read


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read

[rēd]
(computer science)
To acquire information, usually from some form of storage in a computer.
To convert magnetic spots, characters, or punched holes into electrical impulses.
(electronics)
To generate an output corresponding to the pattern stored in a charge storage tube.

read

To input into the computer from a peripheral device (keyboard, mouse, disk, etc.) or the network. Like reading a book or playing a DVD, reading does not destroy what is read. The term also refers to accessing the contents of memory.

Every Read Is Also a Write
Every transfer of data is a "read" from one location and a "write" to another. Reading a sector in a hard drive means writing that data into memory. When data are copied from one memory area to another, the data are "read out of" one section of RAM and "written into" another part. See write and read/write.
References in periodicals archive ?
What book did you struggle to read? And why was it necessary that you read it to the end?There have been more than one: gifts which I would not necessarily have bought for myself but which I felt obliged to read in gratitude and as courtesy.From where you stand, what is the most dangerous thing about not having the culture of reading rooted in us?The inability to express elaborate thought.
This includes children who were stronger readers in the first place being more likely to read this type of text.
Most people are reading for passing exams, but there are some peoples who read to get awareness.
Adults who are well read can model this for their children by encouraging reading every day.
10 read the text slowly for better understanding while equal number of the respondents i.e.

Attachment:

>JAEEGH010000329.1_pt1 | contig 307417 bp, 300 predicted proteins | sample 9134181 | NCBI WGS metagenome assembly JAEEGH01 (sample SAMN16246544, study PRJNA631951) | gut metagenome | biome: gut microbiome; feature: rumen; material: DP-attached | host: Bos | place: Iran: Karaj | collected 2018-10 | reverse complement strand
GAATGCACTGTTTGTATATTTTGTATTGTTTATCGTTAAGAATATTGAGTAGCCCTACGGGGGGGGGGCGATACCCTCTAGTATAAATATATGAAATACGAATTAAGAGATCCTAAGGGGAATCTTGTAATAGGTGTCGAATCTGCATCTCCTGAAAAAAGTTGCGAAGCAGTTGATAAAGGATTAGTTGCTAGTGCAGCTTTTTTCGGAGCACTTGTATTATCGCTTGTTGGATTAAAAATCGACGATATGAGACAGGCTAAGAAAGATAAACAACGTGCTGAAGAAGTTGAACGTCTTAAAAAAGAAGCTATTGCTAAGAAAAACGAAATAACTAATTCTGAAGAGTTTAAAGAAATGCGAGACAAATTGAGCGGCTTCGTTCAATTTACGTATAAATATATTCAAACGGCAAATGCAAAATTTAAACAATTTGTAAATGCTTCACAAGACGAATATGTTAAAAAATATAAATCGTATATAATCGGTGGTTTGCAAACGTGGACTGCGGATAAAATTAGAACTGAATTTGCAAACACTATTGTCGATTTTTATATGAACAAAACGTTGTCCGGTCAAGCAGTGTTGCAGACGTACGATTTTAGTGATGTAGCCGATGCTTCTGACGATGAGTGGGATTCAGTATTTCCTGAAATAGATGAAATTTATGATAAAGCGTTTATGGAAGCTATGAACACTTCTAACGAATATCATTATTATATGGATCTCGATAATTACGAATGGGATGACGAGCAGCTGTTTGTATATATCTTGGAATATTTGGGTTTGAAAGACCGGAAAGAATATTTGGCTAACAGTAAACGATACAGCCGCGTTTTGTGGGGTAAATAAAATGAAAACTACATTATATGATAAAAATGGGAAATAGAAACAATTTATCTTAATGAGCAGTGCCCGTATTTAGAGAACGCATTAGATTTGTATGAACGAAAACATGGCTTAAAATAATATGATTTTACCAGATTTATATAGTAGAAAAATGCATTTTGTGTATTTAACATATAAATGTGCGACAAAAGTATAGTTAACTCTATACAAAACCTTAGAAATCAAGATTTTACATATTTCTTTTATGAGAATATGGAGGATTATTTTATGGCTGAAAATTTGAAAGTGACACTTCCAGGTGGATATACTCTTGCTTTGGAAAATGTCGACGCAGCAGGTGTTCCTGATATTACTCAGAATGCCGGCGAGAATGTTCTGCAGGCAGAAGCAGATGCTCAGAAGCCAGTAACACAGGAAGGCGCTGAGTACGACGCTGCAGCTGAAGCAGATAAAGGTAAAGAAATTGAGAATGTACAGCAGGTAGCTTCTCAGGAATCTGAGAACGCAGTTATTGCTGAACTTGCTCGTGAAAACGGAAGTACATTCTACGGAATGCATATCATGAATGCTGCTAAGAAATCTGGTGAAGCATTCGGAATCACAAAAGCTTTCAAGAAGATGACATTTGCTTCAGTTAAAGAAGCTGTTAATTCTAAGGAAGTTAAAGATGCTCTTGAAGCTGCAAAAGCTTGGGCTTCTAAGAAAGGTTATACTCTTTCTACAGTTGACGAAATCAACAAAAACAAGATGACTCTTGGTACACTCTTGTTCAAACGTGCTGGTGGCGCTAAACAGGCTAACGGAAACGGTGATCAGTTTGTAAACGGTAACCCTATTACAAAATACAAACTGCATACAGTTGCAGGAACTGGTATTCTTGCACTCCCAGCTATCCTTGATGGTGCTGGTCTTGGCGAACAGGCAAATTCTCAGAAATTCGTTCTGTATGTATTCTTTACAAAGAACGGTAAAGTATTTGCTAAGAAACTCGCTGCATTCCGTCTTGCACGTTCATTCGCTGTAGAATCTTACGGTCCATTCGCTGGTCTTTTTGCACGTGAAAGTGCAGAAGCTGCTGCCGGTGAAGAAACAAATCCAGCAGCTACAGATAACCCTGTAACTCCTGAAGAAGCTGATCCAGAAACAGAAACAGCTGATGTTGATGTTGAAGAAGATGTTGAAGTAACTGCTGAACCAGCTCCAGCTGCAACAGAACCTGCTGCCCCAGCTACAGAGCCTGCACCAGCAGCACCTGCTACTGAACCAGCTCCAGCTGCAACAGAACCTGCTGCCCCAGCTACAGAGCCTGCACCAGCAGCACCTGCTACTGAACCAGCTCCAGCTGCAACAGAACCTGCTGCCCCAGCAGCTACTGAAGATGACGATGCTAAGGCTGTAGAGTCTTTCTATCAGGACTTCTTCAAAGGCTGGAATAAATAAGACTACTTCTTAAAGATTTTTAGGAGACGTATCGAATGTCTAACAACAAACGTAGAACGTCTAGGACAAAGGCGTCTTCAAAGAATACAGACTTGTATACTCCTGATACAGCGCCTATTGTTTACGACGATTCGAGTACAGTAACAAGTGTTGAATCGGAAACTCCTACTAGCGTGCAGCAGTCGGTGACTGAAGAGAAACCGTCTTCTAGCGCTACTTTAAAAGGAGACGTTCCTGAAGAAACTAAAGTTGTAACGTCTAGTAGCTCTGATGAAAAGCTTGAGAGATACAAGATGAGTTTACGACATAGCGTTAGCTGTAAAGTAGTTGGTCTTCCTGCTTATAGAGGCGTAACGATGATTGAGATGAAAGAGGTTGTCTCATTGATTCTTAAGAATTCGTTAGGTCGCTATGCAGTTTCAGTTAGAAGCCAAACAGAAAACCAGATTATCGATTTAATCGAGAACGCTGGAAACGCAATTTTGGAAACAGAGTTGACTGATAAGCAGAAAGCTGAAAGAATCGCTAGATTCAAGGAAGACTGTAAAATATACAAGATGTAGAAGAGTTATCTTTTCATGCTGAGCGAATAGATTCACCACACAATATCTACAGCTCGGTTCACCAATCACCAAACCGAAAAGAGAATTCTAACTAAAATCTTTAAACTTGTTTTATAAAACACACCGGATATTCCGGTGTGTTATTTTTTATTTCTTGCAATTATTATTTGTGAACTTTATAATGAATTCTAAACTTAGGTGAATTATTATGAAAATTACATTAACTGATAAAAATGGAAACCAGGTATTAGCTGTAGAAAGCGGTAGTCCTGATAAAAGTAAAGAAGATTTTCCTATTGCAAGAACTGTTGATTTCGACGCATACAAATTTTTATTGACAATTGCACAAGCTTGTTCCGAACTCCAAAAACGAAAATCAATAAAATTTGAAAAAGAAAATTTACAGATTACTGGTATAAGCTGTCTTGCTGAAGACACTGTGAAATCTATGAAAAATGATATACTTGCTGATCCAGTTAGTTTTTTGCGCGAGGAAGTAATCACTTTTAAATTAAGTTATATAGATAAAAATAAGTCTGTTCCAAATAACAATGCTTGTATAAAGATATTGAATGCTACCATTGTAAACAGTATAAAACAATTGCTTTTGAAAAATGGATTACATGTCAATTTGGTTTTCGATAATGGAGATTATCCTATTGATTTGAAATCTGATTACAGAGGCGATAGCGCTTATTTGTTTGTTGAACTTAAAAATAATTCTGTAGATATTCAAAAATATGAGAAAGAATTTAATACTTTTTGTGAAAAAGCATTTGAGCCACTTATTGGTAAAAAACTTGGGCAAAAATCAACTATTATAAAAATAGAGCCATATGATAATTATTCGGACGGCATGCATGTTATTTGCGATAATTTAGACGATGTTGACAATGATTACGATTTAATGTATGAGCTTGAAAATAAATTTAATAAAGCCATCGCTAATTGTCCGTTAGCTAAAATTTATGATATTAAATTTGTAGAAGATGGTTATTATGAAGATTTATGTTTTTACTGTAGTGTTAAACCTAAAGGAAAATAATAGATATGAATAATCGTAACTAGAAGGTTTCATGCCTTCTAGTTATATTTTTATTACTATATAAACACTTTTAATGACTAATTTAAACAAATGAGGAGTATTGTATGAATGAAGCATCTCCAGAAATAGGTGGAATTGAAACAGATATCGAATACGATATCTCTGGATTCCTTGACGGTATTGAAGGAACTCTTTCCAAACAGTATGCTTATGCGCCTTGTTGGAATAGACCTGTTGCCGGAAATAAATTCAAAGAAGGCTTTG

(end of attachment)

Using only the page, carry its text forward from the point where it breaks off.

While many educators still use and believe in self-selected reading, many others hold that self-selected reading detracts from instructional time and that there is no guarantee that students actually read during the scheduled in-class reading time (Von Sprecken & Krashen, 1998).
Learning to read takes practice - both in school and out of school.
National Literacy Trust research has found less than a third of young people read outside school every day, so it's joined up with the Premier League to run Premier League Reading Stars, an annual initiative which has enlisted the help of 20 Premier League footballers to use children's passion for football to motivate them to enjoy reading.
The latest research touches on reading aloud to children of all ages, the impact of reading independently for fun at school and at home, the importance of frequent reading, and the books children want most to read. Frequent readers are defined as children who read books for fun 5 or more days a week, compared to infrequent readers, who read less than one day a week.
Three in five youngsters (59.8%) say they read text messages outside of class at least once a month, while half (50%) say they read e-mails at least that often.
Asking and recording how students learnt to read and what skills they use when they read, can provide a great insight and strong direction for teachers to help students improve their reading.
One idea that the boys came up with was called 'Place 2 Read'.